• Keep in mind that even replying to the email will let the sender know that your email address is active and valid. While you may be tempted to send them a sarcastic reply, even this will give them information they can use to hack you.
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    Install or activate your firewall. Both Windows- and Mac-based computers come equipped with a firewall, which prevents hackers from gaining access to your computer. However, in most computers, the firewall is not turned on by default.

    • Go into the security settings of your computer and look for “firewall” settings. Once there, make sure it is turned on and that it is blocking incoming connections.
    • If you have a wireless network, your router should have a firewall as well.
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    Enable a firmware password. If your computer has the option available, require users to enter a password before rebooting from a disk or entering single-user mode. A hacker cannot get around a firmware password unless they have physical access to your machine, though you’ll need to be extremely careful not to forget or lose the password since it is immensely difficult to reset. To create a firmware password:

    • Mac – Restart your Mac, then hold down  Command and R as it boots up. Click Utilities, click Firmware Password Utility, click Turn On Firmware Password, and create your password.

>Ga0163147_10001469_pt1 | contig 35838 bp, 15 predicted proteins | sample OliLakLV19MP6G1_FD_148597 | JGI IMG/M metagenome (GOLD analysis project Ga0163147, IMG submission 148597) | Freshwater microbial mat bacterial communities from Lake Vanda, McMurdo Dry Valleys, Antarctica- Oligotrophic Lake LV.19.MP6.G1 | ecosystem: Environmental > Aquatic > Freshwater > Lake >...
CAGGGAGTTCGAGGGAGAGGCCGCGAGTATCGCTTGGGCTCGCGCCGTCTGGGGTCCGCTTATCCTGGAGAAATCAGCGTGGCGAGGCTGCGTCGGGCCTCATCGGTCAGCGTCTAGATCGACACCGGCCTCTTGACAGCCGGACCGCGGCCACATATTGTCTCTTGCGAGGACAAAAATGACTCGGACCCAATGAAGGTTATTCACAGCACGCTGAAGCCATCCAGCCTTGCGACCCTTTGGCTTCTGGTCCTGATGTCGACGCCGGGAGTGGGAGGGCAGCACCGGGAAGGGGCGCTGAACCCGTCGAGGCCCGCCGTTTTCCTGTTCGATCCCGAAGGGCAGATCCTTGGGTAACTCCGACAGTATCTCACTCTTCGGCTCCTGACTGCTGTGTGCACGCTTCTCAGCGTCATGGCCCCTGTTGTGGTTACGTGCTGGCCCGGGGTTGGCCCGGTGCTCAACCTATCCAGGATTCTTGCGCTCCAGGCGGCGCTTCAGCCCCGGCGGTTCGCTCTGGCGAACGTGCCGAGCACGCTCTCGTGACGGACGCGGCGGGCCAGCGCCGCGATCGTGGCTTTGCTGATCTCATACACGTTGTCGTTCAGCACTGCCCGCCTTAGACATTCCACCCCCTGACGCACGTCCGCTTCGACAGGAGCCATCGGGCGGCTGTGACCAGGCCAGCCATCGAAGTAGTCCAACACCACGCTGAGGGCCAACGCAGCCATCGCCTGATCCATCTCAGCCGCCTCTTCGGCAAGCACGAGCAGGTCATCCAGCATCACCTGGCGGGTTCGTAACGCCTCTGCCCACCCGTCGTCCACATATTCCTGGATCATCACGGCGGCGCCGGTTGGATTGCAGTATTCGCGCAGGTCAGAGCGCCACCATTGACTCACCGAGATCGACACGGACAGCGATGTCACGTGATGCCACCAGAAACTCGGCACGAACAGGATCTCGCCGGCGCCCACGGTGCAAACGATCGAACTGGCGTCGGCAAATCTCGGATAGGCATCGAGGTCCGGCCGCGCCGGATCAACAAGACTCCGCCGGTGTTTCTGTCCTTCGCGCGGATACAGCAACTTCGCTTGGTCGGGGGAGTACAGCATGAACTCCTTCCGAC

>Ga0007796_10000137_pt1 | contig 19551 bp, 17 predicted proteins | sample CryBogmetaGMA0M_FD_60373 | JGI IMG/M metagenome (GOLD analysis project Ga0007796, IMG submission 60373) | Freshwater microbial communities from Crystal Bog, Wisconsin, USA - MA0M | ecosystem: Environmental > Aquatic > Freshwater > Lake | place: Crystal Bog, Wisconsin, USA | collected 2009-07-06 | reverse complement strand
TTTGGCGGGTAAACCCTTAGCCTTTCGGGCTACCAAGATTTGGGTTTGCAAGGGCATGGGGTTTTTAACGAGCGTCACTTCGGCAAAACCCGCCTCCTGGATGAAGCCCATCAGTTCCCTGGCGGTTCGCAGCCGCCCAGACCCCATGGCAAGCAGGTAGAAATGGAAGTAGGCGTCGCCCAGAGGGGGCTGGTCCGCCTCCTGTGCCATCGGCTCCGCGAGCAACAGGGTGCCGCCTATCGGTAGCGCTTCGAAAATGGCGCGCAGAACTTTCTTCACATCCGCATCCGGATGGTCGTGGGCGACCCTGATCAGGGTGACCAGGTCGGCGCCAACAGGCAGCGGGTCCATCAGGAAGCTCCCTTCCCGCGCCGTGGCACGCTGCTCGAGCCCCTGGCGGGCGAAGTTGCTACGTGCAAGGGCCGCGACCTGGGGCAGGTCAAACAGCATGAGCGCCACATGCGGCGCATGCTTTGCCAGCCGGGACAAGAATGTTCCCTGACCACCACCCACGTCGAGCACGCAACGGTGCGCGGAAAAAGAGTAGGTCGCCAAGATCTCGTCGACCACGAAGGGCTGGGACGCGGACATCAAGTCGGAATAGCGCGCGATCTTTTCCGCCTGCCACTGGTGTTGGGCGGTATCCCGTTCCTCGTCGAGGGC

• Windows – Restart your computer, then hold down the BIOS key (typically EscF1F2F8F10, or Del) as your computer boots up. Use the arrow keys to select the password option, then enter your preferred password.
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Method4

Keeping Your Network Secure

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    Learn to recognize fake websites. In addition to avoiding sites without “HTTPS” and the padlock icon next to the URL, double-check the website’s URL before entering your password on it. Some sites will attempt to steal your login information by posing as another site (this is known as a phishing scam); you can spot these sites by looking for extra (or missing) letters, dashes between words, and extra symbols.

    • For example, a site masquerading as Facebook might have faceboook.comas its URL.
    • Sites which display dashes between multiple words in the site name itself (the words in between “www” and “.com”) are generally not reliable.
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    Avoid file sharing services. Not only does file sharing often violate intellectual property laws, but file-sharing websites are crawling with hackers. You may think you’re downloading the latest hit song or a new movie, but the file actually is a virus or malware in disguise.

    • Many of these files are designed in such a way that the virus or malware hidden within won’t be picked up by anti-virus software screenings. The virus won’t infect your system until you try to play the file.
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MAKE MONEY WORKING AT HOME. No gimmicks, no pie in the sky, no bull. Proven, 29-year track record: http://www.justins-sfi.com/

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How to Make Money with Amazon